Tag Archive for: cancer diagnosis

Dr. Sikander Ailawadhi: Why Is It Important for You to Empower Patients?

Dr. Sikander Ailawadhi: Why Is It Important for You to Empower Patients? from Patient Empowerment Network on Vimeo.

How can healthcare providers empower patients? Expert Dr. Sikander Ailawadhi from the Mayo Clinic explains the mindset and approach he takes to patient empowerment and questions that he asks patients to put them in better control of their care.

See More from Empowering Providers to Empower Patients (EPEP)

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Charise Gleason: Why Is It Important for You to Empower Patients?

Dr. Craig Cole: Why Is It Important for You to Empower Patients?

Dr. Craig Cole: Why Is It Important for You to Empower Patients?

Transcript:

Dr. Sikander Ailawadhi: 

Patient empowerment is an extremely important aspect of how we deliver healthcare and how our patients consume healthcare. Let’s take a step back and think about it this way. A patient was diagnosed with cancer. This is not what they were expecting. This is not what their families, their loved ones, anybody was expecting. It throws a wrench in their life plans, and suddenly they have lost control, not over their health, in a lot of cases, even over their lives, over their families, their jobs, everything. What can we do to empower our patients and make them feel in control?

A statement that is very frequently used by a lot of people, frankly, is, well, the patients need to be their own advocates. Yeah, but I really strongly feel if a patient does not even know what to ask, how are they going to ask the right question? How do they know what is the right question to even put up to the clinician? So in my opinion, the biggest thing, in fact, in some ways, even the least thing I can do to empower my patients is to educate them, is to make them aware about the disease, about the treatment, both the benefits and the side effects, about long-term outcomes.

I do offer to my patients, for example, “Are you interested in knowing about prognosis?” Some patients don’t want to hear about it, but some were afraid to ask. If they know what they have to expect, they are able to plan better. They are able to get in control better. So for me, the number one way of empowering the patient is spending time with them, educating them, making them aware about their disease, about their treatment, and about the long-term expectations of living their life after the cancer diagnosis.

Tools for Living with Cancer and COVID-19

Tools for Living with Cancer and COVID-19 from Patient Empowerment Network on Vimeo

Breast Cancer Network Manager Mary Leer highlights the importance of a previous interview with Dr. Shaji Kumar focused on COVID-19 and cancer. In the original interview, Empowered Patient and Care Partner Ask the Expert: Addressing COVID-19 Concerns, vaccine concerns are also addressed and key factors are given for cancer patients, survivors, and care partners.  

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Transcript:

Mary Leer:

Hello, my name is Mary Leer, and I am the Patient Empowerment Network’s [PEN’s] Network Manager for the Breast Cancer Network.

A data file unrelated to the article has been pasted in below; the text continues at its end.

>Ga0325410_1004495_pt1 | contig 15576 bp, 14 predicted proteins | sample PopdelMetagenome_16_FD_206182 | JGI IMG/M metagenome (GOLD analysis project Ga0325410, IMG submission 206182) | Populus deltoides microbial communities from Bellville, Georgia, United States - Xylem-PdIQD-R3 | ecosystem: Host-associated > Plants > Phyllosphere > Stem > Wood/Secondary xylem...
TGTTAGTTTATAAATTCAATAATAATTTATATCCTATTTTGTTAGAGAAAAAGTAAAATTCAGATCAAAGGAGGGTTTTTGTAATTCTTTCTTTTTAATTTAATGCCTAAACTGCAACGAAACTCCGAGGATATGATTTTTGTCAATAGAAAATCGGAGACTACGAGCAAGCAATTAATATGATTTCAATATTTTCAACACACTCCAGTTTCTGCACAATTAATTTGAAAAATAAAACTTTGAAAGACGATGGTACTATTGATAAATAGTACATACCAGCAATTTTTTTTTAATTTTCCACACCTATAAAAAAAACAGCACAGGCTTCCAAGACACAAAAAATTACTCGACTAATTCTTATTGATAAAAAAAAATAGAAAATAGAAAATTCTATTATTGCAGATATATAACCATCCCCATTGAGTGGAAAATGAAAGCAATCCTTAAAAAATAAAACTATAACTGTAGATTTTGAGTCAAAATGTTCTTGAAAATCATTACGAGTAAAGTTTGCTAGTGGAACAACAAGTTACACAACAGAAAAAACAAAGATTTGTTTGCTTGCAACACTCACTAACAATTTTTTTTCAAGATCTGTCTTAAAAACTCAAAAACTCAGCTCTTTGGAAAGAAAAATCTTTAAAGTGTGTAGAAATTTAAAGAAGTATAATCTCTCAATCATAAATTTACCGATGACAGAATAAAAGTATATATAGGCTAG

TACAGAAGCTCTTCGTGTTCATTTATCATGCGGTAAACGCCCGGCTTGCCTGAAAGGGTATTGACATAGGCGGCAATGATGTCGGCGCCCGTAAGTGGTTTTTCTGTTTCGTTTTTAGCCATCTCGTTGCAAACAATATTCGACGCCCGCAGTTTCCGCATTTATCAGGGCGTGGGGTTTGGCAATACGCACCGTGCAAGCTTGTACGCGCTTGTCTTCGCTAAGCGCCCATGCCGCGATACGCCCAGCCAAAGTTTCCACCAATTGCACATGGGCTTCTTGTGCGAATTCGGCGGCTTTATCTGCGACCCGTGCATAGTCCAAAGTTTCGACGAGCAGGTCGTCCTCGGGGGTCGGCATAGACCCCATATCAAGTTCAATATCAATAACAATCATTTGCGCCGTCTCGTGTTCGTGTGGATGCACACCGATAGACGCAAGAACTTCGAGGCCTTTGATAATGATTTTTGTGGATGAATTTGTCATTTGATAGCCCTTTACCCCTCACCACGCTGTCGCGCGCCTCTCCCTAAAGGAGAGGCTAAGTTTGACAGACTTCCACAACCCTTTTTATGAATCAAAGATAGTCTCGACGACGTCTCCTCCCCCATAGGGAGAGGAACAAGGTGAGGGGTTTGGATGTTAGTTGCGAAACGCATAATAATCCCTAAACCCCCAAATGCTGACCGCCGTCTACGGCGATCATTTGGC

As PEN’s Breast Cancer Network Manager, I was proud to sit down with noted Mayo Clinic expert, Dr. Shaji Kumar. The interview helped me think deeply about my own experience as a cancer survivor and how it relates to my experience living through the pandemic that is still around us all. As cancer patients, we’ve had to live with multiple uncertainties and make decisions that can quite literally and figuratively be painful. We’ve had to make decisions about cancer treatment with our medical team, and we’ve had to deal with the fact that it is in our own best interest to at times take a path that we do not want to take in the name of healing ourselves and living a healthier life. We have learned to live with options and making choices with outcomes that are not certain, our experience and roles as survivors and as caregivers can make it hard sometimes difficult to understand the decisions of others who are hesitant or resistant to getting a vaccine. So I listened and learned from Dr. Kumar discussion about the importance of getting vaccinated to reach a significant percentage of our population. He shows compassion for those whose fear of the pandemic has led them to a decision to turn away from getting vaccinated, perhaps out of fear, distrust of medicine and anger about government impinging on personal rights, or perhaps, of course, their own personal health journey, please implore others to listen to the interviews Jeff and I did with Dr. Kumar. 

Dr. Kumar gave us very clear advice.  He answers many of the questions about COVID-19 that cancer patients, and our community have been asking and frankly worrying about. As you listen to the interviews on PEN’s website, you will hear his voice of reason, make it clear how critical it is for cancer patients, indeed all of us to get vaccinated for the sake of our own and for others’ health. As he states there are uncertainties about aspects of vaccination, such as the strength and length of one’s individual protective immune response, but the bottom line is that cancer patients especially need to be vaccinated to protect their health, even if one is well post-treatment. If still in cancer treatment or if one has had the COVID-19 illness, he told us to discuss the optimum time to get vaccinated with your medical team. He truly gave a clear message that there is solid evidence for the efficacy, safety of approved covid vaccines. Listen carefully and share Dr. Kumar’s interview responses with your cancer community and with your family. His answers address lingering questions my family and I had about COVID and cancer, the bottom line, these interviews with Dr. Kumar are once again, a way of giving us the tools to compassionately help ourselves and others through this COVID-19 health crisis. 

How Stress Can Play a Role at the Time of a Cancer Diagnosis